“We know what kind of man we have down the street, fighting, fighting for his life, and winning the fight,” Irsay said of Pagano, “Everyone in here knows how much that this means, and this ball is going right down the street.”

How do you feel if you’re Matt Cassel? Do you think he is going to get better because fans hackle or boo him? Just because he makes way more money than most of us, does that give us the right to verbally abuse and diminish him? Do you think because fans pay lots of money to watch a game, that gives us the “right” to be disrespectful and uncivil? Your boss is paying you. Does this mean he or she has the right to boo or heckle you if things aren’t meeting expectations? Or should they use a tactic of denigrating you to get you to quit? How about a fellow associate who is failing? Should we cheer on his or her demise? After all it’s a competitive dog eat dog world isn’t it? On the other hand, Chuck Pagano, the Colts coach and all those that had a hand in the victory likely feel uplifted. I know a head injury to Cassel is not the same thing Pagano is facing, but obviously I’m trying to make a point.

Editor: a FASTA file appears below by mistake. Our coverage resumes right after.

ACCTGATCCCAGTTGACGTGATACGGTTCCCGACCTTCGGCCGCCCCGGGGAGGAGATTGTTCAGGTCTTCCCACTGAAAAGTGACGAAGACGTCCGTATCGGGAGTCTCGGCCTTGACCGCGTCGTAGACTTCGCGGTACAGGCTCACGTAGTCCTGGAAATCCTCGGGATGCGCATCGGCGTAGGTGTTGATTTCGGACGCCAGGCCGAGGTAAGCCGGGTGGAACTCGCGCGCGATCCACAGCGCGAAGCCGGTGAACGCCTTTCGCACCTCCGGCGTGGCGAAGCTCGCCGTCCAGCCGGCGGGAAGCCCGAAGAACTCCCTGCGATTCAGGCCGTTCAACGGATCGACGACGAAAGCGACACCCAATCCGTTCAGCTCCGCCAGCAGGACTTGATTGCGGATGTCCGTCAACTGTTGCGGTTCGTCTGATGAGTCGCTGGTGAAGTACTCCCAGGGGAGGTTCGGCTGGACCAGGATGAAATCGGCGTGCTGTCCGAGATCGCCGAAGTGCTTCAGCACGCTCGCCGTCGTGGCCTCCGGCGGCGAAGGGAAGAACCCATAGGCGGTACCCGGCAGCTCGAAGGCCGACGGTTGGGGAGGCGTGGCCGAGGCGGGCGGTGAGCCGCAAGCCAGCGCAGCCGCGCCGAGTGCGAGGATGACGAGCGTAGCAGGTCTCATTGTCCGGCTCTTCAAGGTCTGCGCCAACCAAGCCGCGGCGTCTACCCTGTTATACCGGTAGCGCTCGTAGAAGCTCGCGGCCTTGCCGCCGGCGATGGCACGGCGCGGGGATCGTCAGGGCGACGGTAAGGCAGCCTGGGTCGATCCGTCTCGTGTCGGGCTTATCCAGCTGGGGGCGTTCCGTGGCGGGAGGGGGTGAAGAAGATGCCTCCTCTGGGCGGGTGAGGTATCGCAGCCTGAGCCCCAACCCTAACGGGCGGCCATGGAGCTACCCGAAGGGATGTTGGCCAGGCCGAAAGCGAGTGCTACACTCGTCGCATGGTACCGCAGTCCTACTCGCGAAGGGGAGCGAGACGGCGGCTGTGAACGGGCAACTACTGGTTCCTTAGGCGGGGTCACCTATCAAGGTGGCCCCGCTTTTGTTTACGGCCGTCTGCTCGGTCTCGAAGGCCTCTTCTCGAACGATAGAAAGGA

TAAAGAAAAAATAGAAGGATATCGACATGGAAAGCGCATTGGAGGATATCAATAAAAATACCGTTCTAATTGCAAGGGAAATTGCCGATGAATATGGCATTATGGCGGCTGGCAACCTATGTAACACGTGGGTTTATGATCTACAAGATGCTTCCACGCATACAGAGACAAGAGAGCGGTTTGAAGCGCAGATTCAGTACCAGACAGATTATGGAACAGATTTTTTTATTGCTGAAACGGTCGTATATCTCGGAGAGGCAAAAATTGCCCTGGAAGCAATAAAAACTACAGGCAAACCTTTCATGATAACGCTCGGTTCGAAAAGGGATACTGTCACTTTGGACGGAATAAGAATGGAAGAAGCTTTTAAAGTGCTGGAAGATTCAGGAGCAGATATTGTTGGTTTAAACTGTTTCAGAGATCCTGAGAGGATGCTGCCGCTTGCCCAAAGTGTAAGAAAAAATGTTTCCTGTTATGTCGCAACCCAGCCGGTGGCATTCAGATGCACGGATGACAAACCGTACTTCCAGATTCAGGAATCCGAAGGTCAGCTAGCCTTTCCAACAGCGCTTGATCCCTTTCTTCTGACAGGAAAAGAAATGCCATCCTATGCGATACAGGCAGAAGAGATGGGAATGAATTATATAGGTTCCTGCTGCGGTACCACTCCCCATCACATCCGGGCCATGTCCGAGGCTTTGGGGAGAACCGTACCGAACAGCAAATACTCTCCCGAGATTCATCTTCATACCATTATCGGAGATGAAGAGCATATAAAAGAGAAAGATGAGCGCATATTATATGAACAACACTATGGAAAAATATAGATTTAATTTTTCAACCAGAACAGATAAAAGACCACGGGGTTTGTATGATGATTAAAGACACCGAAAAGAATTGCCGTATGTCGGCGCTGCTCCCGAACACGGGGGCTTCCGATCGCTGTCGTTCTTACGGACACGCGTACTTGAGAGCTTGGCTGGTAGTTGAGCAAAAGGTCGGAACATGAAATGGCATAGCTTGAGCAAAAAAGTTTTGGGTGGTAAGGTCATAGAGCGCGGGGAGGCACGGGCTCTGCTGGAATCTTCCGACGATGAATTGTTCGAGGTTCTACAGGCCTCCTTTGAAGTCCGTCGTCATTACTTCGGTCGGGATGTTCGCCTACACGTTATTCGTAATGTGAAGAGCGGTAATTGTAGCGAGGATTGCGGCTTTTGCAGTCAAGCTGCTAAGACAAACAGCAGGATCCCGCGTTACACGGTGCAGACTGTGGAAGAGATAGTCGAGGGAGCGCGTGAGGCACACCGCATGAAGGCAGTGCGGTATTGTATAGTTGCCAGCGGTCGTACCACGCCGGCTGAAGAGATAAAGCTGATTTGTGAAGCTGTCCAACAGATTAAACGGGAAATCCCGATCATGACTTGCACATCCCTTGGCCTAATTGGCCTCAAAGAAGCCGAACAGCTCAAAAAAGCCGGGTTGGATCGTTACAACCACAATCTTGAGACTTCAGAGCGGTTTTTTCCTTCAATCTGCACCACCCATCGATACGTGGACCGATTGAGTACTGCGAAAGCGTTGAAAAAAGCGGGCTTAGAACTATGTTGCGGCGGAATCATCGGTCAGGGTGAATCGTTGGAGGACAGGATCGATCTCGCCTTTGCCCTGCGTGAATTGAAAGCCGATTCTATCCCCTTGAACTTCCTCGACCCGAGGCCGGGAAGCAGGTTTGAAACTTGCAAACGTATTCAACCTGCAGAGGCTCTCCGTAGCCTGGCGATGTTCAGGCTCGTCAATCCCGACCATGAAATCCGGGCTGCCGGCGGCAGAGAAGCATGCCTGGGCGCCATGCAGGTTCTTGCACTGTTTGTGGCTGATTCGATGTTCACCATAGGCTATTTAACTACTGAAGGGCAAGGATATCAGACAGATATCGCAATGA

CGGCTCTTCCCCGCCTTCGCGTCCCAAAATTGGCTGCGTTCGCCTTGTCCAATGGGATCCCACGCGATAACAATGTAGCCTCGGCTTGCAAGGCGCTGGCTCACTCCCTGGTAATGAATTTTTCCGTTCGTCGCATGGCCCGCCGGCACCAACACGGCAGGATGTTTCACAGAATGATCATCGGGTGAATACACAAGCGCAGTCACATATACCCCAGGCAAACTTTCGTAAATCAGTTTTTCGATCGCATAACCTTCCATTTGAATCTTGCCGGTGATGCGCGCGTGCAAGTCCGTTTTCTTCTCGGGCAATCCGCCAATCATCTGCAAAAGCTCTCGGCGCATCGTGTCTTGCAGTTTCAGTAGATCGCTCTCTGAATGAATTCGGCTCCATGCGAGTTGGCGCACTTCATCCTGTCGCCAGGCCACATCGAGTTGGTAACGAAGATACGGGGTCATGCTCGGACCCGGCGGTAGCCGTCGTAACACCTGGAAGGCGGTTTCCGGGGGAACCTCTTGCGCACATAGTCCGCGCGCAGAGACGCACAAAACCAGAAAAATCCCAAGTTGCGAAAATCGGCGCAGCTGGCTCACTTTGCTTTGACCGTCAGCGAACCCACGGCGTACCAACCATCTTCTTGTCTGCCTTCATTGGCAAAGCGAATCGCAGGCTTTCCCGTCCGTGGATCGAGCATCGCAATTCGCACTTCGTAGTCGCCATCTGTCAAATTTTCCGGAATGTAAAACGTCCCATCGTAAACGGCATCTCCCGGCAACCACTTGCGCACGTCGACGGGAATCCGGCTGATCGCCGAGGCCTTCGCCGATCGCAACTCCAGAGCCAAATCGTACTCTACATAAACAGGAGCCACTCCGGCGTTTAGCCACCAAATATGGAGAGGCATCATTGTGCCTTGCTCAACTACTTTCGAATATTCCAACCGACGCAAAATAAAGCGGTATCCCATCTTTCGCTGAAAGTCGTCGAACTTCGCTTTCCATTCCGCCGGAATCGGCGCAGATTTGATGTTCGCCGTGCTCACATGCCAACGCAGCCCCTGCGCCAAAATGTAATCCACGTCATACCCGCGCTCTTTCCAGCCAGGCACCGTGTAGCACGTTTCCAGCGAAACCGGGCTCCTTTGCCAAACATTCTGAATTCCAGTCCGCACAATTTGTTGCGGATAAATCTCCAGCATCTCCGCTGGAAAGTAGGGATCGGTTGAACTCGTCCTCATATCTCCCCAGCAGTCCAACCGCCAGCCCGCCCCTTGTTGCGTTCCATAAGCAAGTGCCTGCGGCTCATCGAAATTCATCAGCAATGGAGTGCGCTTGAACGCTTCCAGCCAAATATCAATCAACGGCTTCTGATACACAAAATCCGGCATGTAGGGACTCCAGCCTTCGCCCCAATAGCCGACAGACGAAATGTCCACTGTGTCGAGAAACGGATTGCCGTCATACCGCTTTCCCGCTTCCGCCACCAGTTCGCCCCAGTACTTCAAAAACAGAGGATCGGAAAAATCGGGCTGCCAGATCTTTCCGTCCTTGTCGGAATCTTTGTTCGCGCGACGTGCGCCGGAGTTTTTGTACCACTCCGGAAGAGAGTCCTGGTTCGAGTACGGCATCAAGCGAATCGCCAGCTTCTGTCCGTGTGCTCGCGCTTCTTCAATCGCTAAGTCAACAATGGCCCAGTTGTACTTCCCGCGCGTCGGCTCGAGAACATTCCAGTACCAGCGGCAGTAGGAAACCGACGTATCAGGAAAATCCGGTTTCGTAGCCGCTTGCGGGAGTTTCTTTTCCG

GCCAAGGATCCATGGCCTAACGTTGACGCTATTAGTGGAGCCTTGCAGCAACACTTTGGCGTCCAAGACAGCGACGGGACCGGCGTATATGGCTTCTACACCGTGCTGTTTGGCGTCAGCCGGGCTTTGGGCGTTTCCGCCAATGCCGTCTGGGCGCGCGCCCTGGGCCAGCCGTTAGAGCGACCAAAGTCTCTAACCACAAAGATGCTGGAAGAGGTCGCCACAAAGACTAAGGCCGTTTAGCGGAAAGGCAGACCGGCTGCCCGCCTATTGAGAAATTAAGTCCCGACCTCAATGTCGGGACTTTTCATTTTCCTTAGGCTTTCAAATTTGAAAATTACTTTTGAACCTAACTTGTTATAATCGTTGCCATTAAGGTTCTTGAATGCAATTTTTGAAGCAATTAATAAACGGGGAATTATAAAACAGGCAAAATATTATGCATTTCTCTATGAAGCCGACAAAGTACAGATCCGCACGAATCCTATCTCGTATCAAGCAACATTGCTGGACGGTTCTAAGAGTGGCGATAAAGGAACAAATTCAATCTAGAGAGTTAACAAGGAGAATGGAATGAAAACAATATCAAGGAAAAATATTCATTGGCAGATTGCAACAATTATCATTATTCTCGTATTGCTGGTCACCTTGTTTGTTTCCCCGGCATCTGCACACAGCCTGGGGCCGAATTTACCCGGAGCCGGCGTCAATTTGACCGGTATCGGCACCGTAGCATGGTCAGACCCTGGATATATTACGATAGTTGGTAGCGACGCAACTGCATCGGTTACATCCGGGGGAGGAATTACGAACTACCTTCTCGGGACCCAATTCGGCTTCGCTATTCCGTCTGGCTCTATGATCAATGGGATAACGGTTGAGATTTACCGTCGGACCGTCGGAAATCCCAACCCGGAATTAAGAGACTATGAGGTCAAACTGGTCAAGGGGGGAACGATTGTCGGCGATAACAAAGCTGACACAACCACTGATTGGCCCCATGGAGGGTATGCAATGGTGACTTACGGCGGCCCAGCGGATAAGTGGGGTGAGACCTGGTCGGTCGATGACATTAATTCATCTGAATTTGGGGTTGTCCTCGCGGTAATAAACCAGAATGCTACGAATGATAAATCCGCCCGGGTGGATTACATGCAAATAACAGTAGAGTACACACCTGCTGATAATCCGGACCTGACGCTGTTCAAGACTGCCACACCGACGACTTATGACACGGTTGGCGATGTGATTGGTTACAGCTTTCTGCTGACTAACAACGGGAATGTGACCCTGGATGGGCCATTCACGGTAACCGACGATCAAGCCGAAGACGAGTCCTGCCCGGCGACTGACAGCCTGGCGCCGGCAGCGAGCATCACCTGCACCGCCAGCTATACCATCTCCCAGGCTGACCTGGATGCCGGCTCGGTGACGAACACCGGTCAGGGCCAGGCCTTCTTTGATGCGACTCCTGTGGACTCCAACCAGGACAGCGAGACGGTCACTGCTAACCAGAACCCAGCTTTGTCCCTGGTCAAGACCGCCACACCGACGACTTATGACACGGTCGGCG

Character Move:

  1. Abundant thinking people can be very tough minded and performance focused. But they concentrate on what can be done to improve a situation and help a person to help themselves get better. They DO NOT (ever) adopt a mindset with the intent to denigrate another person. Please ensure that’s the mindset you have.
  2. Scarcity thinking people like to focus on diminishing others. Somehow they think it is a “right” and the way of the big bad world to make less of others. Nonsense. Remove and/or avoid scarcity thinking people in your work place. Most psychologists will point to the likelihood of people projecting their own self-loathing when they bully or diminish others.